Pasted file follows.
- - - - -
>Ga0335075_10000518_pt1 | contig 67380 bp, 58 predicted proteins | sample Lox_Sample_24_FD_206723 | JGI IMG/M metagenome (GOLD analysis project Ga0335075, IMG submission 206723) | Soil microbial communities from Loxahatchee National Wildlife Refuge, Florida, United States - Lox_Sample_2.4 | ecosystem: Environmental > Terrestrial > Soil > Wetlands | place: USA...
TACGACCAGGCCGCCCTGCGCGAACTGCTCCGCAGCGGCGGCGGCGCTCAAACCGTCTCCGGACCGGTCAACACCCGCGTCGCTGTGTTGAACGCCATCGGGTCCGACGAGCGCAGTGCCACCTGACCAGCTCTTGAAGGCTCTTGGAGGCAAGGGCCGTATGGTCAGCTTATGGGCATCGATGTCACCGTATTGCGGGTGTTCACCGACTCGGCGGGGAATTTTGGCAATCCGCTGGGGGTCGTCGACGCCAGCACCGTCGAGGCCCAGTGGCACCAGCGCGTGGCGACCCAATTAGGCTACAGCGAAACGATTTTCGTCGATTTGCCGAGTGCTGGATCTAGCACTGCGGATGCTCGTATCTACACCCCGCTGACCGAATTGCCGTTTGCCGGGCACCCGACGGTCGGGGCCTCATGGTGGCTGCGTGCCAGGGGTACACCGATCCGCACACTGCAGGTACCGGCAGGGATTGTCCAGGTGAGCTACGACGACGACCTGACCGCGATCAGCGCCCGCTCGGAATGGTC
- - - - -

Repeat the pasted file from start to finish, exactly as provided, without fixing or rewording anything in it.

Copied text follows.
>Ga0335075_10000518_pt1 | contig 67380 bp, 58 predicted proteins | sample Lox_Sample_24_FD_206723 | JGI IMG/M metagenome (GOLD analysis project Ga0335075, IMG submission 206723) | Soil microbial communities from Loxahatchee National Wildlife Refuge, Florida, United States - Lox_Sample_2.4 | ecosystem: Environmental > Terrestrial > Soil > Wetlands | place: USA...
TACGACCAGGCCGCCCTGCGCGAACTGCTCCGCAGCGGCGGCGGCGCTCAAACCGTCTCCGGACCGGTCAACACCCGCGTCGCTGTGTTGAACGCCATCGGGTCCGACGAGCGCAGTGCCACCTGACCAGCTCTTGAAGGCTCTTGGAGGCAAGGGCCGTATGGTCAGCTTATGGGCATCGATGTCACCGTATTGCGGGTGTTCACCGACTCGGCGGGGAATTTTGGCAATCCGCTGGGGGTCGTCGACGCCAGCACCGTCGAGGCCCAGTGGCACCAGCGCGTGGCGACCCAATTAGGCTACAGCGAAACGATTTTCGTCGATTTGCCGAGTGCTGGATCTAGCACTGCGGATGCTCGTATCTACACCCCGCTGACCGAATTGCCGTTTGCCGGGCACCCGACGGTCGGGGCCTCATGGTGGCTGCGTGCCAGGGGTACACCGATCCGCACACTGCAGGTACCGGCAGGGATTGTCCAGGTGAGCTACGACGACGACCTGACCGCGATCAGCGCCCGCTCGGAATGGTC